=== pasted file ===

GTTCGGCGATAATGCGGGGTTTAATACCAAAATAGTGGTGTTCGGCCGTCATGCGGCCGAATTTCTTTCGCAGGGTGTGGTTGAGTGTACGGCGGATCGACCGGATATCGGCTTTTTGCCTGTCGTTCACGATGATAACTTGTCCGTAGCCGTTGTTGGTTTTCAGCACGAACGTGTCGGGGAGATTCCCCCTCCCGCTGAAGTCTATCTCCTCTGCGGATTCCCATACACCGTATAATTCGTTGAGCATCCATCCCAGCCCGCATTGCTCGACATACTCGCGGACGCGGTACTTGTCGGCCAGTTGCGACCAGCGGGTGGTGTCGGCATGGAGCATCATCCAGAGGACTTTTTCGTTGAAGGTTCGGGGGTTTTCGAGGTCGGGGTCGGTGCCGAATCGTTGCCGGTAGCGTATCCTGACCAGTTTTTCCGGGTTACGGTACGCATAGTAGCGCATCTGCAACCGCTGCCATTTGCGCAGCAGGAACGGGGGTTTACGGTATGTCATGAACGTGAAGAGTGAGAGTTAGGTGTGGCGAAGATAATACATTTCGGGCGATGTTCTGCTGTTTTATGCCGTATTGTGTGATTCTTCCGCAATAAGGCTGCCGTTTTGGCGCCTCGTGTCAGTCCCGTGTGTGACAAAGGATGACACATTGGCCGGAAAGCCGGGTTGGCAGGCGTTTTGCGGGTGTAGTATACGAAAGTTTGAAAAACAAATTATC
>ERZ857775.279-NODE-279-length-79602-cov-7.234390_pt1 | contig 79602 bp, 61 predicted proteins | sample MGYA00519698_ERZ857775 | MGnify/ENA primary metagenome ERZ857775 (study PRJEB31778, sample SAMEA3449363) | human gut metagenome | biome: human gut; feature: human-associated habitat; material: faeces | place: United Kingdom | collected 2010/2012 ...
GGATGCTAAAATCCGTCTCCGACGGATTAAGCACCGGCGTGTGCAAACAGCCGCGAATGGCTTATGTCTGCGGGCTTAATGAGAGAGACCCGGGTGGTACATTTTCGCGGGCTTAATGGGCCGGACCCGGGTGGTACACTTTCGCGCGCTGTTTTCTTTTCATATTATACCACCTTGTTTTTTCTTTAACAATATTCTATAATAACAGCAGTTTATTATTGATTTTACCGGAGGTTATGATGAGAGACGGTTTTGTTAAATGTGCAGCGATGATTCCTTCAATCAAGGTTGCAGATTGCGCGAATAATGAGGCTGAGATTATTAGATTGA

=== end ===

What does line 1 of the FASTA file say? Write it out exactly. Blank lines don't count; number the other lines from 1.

GTTCGGCGATAATGCGGGGTTTAATACCAAAATAGTGGTGTTCGGCCGTCATGCGGCCGAATTTCTTTCGCAGGGTGTGGTTGAGTGTACGGCGGATCGACCGGATATCGGCTTTTTGCCTGTCGTTCACGATGATAACTTGTCCGTAGCCGTTGTTGGTTTTCAGCACGAACGTGTCGGGGAGATTCCCCCTCCCGCTGAAGTCTATCTCCTCTGCGGATTCCCATACACCGTATAATTCGTTGAGCATCCATCCCAGCCCGCATTGCTCGACATACTCGCGGACGCGGTACTTGTCGGCCAGTTGCGACCAGCGGGTGGTGTCGGCATGGAGCATCATCCAGAGGACTTTTTCGTTGAAGGTTCGGGGGTTTTCGAGGTCGGGGTCGGTGCCGAATCGTTGCCGGTAGCGTATCCTGACCAGTTTTTCCGGGTTACGGTACGCATAGTAGCGCATCTGCAACCGCTGCCATTTGCGCAGCAGGAACGGGGGTTTACGGTATGTCATGAACGTGAAGAGTGAGAGTTAGGTGTGGCGAAGATAATACATTTCGGGCGATGTTCTGCTGTTTTATGCCGTATTGTGTGATTCTTCCGCAATAAGGCTGCCGTTTTGGCGCCTCGTGTCAGTCCCGTGTGTGACAAAGGATGACACATTGGCCGGAAAGCCGGGTTGGCAGGCGTTTTGCGGGTGTAGTATACGAAAGTTTGAAAAACAAATTATC